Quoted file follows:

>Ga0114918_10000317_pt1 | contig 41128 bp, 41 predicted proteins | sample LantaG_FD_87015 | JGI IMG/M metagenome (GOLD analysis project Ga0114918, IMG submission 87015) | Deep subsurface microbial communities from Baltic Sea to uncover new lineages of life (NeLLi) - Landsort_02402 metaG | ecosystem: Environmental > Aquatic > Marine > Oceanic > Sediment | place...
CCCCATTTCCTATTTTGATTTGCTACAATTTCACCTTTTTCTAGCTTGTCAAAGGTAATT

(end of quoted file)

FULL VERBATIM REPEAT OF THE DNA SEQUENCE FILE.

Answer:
>Ga0114918_10000317_pt1 | contig 41128 bp, 41 predicted proteins | sample LantaG_FD_87015 | JGI IMG/M metagenome (GOLD analysis project Ga0114918, IMG submission 87015) | Deep subsurface microbial communities from Baltic Sea to uncover new lineages of life (NeLLi) - Landsort_02402 metaG | ecosystem: Environmental > Aquatic > Marine > Oceanic > Sediment | place...
CCCCATTTCCTATTTTGATTTGCTACAATTTCACCTTTTTCTAGCTTGTCAAAGGTAATT